A new tool is making waves in the design software arena.
Tools of the trade for a digital designer are Adobe Photoshop and Illustrator. Photoshop is an image editing program and Illustrator is a vector graphics editor. In digital design, the two are used in conjunction with each other; however, this can bring a lot of frustration and slow down the designing process.
As a frequenter of Dribbble, a community for designers to showcase their work, the application Sketch is frequently mentioned in projects and in comments. Not wanting to be left out on the latest technology, I downloaded a free trial of the application to see what it was all about.
After a day of trialling Sketch, I’m officially converted and I’m ready for Sketch to be an industry standard. It’s clear that Sketch has been tailored for designers, bridging the gap between Photoshop and Illustrator. It’s a powerful application; the tools make sense and make for a better intuitive workflow. Designers out there might think that it will be hard to pick up a new program but if you’re proficient in Photoshop and Illustrator, you will be an old pro in Sketch in a matter of days.
Now lets explore some of the features that Sketch has to offer.
*Many of these features do exist in Photoshop/Illustrator CC however I’m writing as a user who doesn’t have CC nor have used it.
Pages and Artboards
Pages allow multiple pages in the one document. This is great for large projects that have lots of designs. It allows each design to be separate but kept within the one document, saving the headache of naming and organising numerous separate PSD files.
Similar to Illustrator, Sketch also has artboards which sit on pages. Sketch has a selection of artboard pre-sets one might use such as iPad and Responsive Web. So no need to memorise or google those dimension anymore.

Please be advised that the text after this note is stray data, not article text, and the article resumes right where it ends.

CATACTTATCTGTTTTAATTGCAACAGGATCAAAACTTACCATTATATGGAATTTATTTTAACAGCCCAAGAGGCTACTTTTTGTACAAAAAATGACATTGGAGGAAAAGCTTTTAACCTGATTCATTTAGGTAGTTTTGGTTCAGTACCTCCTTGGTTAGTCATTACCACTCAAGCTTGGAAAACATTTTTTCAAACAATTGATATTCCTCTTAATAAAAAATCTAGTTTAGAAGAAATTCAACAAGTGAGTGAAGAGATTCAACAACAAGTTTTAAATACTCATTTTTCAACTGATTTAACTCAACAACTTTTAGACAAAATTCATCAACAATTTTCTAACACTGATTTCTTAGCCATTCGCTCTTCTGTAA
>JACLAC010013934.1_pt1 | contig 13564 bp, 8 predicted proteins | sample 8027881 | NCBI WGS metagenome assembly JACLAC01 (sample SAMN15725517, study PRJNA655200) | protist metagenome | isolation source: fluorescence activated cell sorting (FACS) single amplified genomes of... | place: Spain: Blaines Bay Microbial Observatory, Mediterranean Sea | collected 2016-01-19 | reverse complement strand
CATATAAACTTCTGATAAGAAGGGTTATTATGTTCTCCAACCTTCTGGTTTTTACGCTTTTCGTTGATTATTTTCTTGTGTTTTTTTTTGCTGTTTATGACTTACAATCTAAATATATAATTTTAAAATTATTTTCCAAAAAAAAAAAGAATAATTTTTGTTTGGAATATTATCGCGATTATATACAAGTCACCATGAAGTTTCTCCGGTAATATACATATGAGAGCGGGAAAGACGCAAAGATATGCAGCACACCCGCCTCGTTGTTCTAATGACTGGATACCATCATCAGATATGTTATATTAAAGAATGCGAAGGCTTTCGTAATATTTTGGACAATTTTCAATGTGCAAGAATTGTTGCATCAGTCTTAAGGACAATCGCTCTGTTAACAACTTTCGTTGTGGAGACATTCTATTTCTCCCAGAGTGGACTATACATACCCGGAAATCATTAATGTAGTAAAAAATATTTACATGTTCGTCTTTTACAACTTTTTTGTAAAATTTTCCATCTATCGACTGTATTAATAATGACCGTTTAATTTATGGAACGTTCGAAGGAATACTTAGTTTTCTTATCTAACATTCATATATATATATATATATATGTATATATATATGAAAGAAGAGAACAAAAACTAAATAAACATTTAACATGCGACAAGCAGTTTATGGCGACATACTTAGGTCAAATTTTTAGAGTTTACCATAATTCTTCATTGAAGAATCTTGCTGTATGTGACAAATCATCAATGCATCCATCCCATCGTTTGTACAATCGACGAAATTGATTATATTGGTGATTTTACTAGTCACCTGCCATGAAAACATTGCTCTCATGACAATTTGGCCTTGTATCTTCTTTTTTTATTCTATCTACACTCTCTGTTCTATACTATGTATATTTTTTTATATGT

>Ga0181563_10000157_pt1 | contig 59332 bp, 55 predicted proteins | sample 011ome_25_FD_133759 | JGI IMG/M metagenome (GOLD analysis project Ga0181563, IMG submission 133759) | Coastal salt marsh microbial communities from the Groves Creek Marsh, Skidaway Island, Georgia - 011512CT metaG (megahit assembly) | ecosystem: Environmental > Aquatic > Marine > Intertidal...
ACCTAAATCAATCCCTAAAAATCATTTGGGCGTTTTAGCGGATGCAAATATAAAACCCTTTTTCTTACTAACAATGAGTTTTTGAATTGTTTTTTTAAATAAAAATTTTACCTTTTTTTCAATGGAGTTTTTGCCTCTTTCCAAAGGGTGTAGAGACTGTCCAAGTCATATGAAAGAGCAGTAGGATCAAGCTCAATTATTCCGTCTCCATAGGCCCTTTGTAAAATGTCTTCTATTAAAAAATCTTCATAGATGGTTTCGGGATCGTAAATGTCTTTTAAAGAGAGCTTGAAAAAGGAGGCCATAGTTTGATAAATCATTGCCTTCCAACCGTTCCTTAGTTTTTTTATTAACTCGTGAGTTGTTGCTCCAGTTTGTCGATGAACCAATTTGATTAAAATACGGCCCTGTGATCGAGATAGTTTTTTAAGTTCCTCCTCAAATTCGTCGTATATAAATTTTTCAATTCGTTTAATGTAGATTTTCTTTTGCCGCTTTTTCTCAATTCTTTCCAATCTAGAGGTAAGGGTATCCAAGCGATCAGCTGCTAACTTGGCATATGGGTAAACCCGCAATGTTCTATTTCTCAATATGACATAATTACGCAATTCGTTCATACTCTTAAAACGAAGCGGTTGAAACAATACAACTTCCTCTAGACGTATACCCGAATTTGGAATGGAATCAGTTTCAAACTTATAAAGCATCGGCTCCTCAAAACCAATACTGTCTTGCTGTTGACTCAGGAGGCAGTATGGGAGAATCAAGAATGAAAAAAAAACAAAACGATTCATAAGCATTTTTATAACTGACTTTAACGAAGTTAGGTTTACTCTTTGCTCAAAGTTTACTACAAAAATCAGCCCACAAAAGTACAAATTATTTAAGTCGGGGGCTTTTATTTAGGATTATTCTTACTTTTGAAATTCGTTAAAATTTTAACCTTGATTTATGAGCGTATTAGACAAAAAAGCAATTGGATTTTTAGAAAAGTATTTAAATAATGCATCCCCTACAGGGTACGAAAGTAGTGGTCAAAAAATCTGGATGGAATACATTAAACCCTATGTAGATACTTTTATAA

Pro Tip: By clicking on the group heading of the artboards, this will create all of the artboards side-by-side, which is great for presenting responsive design across different devices or in portrait/landscape view. Users can also save their own custom artboard dimensions for quicker access later on.
Setting up layout guides in Photoshop and Illustrator are a pain. Sketch automates the process similar to the ‘Create Guides’ tool in InDesign. Sketch offers a couple more options, such as the ability to set the total width of the overlay and setting a gutter or column width.
Auto Save & Versions
No more incessant Command + S. As Sketch is a native Mac app, it has adopted Auto Save and Versions, features introduced with OS X (10.7) Lion that works with other native apps such as Preview and iWork.
Auto Save will save during pauses or after 5 mins when working continuously, whilst Versions index a new version of your document every time you open it and every hour while you are working it. Version allows users to review earlier versions with the ability to restore or copy from previous versions.
Learn more here: OS X Lion – About Auto Save and Versions
This is one of my favourite tools. With the release of IOS 7, blurring content behind transparent layers in UI design has become a bit of a hot trend. Sketch has made it super easy to achieve with only a few simple clicks.
For those who haven’t made the switch to Photoshop CC yet will share my rage with how tedious editing rounded rectangles are in either Photoshop or Illustrator. Want to change the radius or change the width or height of a rounded rectangle? Redraw the rectangle.
Sketch allows for adjustments on radiuses along the way, but wait for it – different corners can have different sized radiuses. Any shapes with a corner can be rounded, not just rectangles. Put a radius on it!
Ever wanted to fill a shape and then add multiple gradients or colour overlays to it? Sketch lets shapes and text have infinite fills/borders/shadows in the one object. Super handy.